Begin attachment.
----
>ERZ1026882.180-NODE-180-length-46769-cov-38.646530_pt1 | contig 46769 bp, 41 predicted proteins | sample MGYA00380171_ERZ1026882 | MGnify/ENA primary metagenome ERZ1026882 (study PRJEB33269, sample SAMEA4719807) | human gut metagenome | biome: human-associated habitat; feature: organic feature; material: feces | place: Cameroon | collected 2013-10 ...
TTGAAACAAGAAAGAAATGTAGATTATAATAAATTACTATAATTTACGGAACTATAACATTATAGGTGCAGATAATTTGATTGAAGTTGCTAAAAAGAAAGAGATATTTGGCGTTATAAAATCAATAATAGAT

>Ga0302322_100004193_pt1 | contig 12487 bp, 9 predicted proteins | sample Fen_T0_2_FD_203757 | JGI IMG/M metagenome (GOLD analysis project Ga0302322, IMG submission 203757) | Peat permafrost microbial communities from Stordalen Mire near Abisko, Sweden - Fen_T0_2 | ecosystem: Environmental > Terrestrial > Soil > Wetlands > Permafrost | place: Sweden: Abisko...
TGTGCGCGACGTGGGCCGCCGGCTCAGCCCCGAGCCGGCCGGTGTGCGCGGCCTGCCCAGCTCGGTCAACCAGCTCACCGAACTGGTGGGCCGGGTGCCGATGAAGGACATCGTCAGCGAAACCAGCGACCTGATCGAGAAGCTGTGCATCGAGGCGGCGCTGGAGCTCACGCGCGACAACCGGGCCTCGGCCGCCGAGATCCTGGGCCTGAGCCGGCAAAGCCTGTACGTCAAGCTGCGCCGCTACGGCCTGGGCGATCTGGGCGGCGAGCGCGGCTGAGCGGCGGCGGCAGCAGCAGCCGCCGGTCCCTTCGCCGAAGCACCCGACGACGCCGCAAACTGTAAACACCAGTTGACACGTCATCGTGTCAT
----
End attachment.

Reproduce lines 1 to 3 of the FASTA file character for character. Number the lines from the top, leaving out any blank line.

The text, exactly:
>ERZ1026882.180-NODE-180-length-46769-cov-38.646530_pt1 | contig 46769 bp, 41 predicted proteins | sample MGYA00380171_ERZ1026882 | MGnify/ENA primary metagenome ERZ1026882 (study PRJEB33269, sample SAMEA4719807) | human gut metagenome | biome: human-associated habitat; feature: organic feature; material: feces | place: Cameroon | collected 2013-10 ...
TTGAAACAAGAAAGAAATGTAGATTATAATAAATTACTATAATTTACGGAACTATAACATTATAGGTGCAGATAATTTGATTGAAGTTGCTAAAAAGAAAGAGATATTTGGCGTTATAAAATCAATAATAGAT

>Ga0302322_100004193_pt1 | contig 12487 bp, 9 predicted proteins | sample Fen_T0_2_FD_203757 | JGI IMG/M metagenome (GOLD analysis project Ga0302322, IMG submission 203757) | Peat permafrost microbial communities from Stordalen Mire near Abisko, Sweden - Fen_T0_2 | ecosystem: Environmental > Terrestrial > Soil > Wetlands > Permafrost | place: Sweden: Abisko...